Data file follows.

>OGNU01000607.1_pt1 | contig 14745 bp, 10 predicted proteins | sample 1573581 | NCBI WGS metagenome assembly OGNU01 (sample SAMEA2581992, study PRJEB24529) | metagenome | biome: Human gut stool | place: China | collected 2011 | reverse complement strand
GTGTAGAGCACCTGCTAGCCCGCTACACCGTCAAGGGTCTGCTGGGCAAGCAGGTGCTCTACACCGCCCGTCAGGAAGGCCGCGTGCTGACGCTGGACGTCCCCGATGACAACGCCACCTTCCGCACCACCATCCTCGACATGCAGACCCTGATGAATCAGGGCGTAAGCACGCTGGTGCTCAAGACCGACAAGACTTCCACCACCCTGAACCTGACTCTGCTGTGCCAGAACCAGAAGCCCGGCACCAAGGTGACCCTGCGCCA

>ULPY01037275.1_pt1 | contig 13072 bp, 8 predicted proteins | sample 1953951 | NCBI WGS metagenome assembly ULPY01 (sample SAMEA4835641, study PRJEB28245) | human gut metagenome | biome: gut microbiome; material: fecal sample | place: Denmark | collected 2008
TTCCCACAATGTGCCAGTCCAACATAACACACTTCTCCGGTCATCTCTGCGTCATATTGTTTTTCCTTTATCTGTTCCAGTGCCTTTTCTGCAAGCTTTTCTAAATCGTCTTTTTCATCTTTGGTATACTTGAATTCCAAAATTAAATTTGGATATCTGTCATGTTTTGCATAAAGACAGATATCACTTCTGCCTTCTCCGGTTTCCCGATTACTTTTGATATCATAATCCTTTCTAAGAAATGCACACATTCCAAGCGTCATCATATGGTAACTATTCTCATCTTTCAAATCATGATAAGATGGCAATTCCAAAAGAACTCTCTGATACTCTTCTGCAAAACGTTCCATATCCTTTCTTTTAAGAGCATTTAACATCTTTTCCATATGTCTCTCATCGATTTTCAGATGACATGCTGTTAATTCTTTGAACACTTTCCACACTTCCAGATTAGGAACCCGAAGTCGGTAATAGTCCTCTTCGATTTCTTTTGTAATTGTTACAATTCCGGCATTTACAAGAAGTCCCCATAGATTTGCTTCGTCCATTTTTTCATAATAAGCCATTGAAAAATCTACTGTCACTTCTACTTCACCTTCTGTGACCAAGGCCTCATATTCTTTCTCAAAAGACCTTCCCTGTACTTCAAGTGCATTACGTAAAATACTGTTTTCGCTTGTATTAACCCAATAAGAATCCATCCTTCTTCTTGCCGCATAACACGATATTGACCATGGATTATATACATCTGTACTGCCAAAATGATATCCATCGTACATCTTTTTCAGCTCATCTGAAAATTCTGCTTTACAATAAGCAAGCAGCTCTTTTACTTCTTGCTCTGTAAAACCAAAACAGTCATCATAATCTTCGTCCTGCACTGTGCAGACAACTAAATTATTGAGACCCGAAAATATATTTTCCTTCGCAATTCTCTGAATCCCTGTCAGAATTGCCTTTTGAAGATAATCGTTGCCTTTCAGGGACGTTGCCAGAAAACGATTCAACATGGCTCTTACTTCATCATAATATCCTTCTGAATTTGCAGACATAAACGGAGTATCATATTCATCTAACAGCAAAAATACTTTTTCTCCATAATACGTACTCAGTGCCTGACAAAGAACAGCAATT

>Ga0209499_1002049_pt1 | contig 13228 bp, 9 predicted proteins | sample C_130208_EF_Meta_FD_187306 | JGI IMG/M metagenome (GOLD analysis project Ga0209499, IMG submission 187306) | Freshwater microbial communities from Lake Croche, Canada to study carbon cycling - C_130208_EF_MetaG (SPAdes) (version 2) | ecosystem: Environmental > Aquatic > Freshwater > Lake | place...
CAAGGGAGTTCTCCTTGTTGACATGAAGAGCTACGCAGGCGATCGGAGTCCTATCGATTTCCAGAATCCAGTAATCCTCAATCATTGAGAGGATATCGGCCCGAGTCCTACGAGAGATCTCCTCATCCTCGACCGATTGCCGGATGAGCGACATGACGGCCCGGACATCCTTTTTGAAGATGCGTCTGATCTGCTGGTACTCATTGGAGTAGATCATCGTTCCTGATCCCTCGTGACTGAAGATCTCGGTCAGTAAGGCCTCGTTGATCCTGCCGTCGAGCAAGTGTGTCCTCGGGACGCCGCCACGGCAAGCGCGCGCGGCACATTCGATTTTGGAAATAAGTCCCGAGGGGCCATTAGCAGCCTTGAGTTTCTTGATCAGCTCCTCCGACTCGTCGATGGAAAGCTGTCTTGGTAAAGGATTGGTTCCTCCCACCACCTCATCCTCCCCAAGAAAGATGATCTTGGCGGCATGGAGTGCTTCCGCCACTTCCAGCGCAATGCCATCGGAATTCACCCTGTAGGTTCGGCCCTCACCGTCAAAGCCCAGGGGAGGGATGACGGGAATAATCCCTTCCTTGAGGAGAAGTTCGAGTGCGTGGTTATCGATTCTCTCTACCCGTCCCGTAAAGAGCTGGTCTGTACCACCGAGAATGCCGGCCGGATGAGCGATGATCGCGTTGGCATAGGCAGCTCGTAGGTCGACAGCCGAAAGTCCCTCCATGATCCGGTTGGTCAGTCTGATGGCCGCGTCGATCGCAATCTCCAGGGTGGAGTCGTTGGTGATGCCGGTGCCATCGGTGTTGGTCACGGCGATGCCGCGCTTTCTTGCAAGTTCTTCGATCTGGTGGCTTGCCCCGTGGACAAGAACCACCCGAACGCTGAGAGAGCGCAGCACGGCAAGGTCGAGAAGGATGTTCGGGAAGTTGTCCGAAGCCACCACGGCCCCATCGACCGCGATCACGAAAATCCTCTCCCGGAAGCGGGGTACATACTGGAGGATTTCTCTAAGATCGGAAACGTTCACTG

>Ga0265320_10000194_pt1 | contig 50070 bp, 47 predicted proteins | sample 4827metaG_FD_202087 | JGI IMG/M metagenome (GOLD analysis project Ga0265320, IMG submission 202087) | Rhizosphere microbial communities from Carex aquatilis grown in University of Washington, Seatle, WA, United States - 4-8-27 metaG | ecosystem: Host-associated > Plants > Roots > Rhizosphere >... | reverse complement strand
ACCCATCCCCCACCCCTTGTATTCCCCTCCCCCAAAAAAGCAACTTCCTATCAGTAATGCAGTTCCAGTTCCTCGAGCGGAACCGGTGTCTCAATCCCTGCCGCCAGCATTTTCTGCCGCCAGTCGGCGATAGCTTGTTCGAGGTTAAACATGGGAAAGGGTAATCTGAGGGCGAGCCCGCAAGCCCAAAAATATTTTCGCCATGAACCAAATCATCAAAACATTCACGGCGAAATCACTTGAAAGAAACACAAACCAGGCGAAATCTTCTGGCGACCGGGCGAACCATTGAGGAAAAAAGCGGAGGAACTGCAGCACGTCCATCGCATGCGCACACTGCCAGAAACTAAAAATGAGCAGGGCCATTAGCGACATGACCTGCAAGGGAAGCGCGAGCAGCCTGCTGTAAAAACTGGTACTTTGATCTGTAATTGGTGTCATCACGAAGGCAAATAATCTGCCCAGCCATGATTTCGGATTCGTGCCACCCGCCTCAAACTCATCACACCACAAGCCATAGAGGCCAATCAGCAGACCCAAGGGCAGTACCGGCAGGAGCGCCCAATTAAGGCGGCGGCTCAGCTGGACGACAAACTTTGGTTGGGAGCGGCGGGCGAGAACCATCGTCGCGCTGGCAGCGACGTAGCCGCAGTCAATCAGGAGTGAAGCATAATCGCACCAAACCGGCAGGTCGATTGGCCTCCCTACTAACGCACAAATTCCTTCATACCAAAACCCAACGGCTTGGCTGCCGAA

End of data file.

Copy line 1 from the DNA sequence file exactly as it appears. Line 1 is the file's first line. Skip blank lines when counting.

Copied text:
>OGNU01000607.1_pt1 | contig 14745 bp, 10 predicted proteins | sample 1573581 | NCBI WGS metagenome assembly OGNU01 (sample SAMEA2581992, study PRJEB24529) | metagenome | biome: Human gut stool | place: China | collected 2011 | reverse complement strand